Enough with this Monday stuff (now with dishcloth pattern!)

Last Monday I mentioned that I would soon post the pattern for the dishcloth I was knitting. I think I’m running out of time on “soon,” so here goes. My pattern for this is more of a rough guide for you to use as a starting point. When I knit garter stitch bibs, I use a US6 needle. I knit these cloths on a US7. I’ll try a US8 next time – this is a tight pattern and it is much easier to knit if you use needles that help the knitting stay loose. Also, if cotton bugs your wrists, you’re going to need to do this in small doses – or skip straightaway to knitting a wool scarf using the stitch pattern.

The stitch pattern is from my beloved Mon Tricot Knitting Dictionary, procured from the thrift store for $0.69 a few years ago. If you ever come across a copy of this, snatch it up immediately. You won’t regret it.

The stitch pattern is the woven basket stitch, featured on page 54:

I first discovered this stitch while trying to knit Bamboozelle a while back. Something was very awry with the pattern (at least as I was interpreting it) and I dug through many stitch guides before I found the equivalent in good ol’ Mon Tricot.

You need to cast on an even number of stitches using the long-tailed cast on. I cast on 46 for this cloth, and it turned out a bit small – I would probably try 56 or 60 stitches next time. (My lovely assistant Chaos indicates the cloth of which I speak. The other one was knitted when I was trying to sort out the Bamboozelle confusion.)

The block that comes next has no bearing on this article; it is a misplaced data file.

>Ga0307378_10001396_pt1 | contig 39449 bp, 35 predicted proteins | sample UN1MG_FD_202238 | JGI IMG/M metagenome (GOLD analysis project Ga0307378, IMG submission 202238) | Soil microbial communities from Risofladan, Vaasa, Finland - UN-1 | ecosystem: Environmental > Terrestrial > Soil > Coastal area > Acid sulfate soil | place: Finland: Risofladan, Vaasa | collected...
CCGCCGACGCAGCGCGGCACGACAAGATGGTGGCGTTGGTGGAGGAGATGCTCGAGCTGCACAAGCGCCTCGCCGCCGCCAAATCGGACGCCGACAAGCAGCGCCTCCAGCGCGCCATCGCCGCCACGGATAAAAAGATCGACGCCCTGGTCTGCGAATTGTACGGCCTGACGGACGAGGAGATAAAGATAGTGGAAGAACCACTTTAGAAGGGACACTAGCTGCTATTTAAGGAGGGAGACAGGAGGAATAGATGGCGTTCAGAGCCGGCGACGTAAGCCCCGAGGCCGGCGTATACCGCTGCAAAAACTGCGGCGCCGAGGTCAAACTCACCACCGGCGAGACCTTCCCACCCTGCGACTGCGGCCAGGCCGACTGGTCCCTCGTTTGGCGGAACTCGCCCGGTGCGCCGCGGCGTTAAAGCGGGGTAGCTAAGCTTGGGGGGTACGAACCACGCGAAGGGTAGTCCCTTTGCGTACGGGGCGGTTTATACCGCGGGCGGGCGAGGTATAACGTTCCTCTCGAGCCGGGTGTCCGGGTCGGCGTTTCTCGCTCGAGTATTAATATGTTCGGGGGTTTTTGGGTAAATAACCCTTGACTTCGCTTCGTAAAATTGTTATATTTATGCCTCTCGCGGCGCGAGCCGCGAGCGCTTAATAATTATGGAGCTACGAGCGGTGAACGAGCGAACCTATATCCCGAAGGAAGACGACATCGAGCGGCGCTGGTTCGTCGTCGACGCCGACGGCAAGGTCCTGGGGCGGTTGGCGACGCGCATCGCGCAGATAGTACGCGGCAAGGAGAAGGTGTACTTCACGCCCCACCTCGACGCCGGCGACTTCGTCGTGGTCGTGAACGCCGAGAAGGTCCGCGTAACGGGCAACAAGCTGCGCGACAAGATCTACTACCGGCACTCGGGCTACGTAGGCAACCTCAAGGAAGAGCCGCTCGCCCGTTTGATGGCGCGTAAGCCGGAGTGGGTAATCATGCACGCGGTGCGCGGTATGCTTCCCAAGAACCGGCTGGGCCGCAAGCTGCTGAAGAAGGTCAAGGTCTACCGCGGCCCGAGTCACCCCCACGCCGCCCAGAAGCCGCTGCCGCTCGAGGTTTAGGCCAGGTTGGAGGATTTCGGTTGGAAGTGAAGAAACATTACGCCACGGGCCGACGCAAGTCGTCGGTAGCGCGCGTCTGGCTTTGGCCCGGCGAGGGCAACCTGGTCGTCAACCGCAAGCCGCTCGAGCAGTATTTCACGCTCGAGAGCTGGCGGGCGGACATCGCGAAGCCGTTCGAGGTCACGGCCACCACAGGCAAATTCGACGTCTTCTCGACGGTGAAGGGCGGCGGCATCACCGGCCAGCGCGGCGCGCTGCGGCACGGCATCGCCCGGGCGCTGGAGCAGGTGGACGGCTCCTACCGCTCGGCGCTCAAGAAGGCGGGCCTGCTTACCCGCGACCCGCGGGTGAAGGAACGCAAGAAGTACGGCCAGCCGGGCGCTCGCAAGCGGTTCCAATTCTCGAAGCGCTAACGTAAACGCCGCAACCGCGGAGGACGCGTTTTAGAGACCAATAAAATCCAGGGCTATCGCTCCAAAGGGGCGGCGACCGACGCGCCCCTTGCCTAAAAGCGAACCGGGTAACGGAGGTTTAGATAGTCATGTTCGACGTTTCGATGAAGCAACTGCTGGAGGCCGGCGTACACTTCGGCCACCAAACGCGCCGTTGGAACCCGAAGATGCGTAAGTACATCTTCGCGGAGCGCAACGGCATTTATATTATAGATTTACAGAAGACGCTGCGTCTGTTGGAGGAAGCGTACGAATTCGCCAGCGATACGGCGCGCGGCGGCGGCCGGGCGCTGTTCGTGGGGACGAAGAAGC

“Hmph. This cloth is clean. It has no intriguing smells. What’s the point of this if I can’t have a snack?!” -Chaos

Row 1 (wrong side): P1, *purl the second stitch on the needle, purl the first stitch on the needle, slide both stitches off the needle*, P1

Row 2 (right side): *pass the right-hand needle behind the first stitch to knit the second stitch on the needle, knit the first stitch “in the usual way,” slip both stitches off the needle* (On Row 2, make sure you get both stitches off the needle! I had trouble with that if I wasn’t paying close attention.)

Knit until you like the size, then bind off. I’m still experimenting with bind offs. Whatever you do, don’t bind off in pattern! You’ll end up with a very wide bind off row. Trust me on that one.

As written, your cloth is going to curl a little bit. I couldn’t figure out an edge treatment that really went with this stitch pattern, so I decided to live with the curling. Hey, no dishcloth curls when it’s being used, right?

Please let me know if you have questions about this or if you come up with a really spiffy edging or bind off!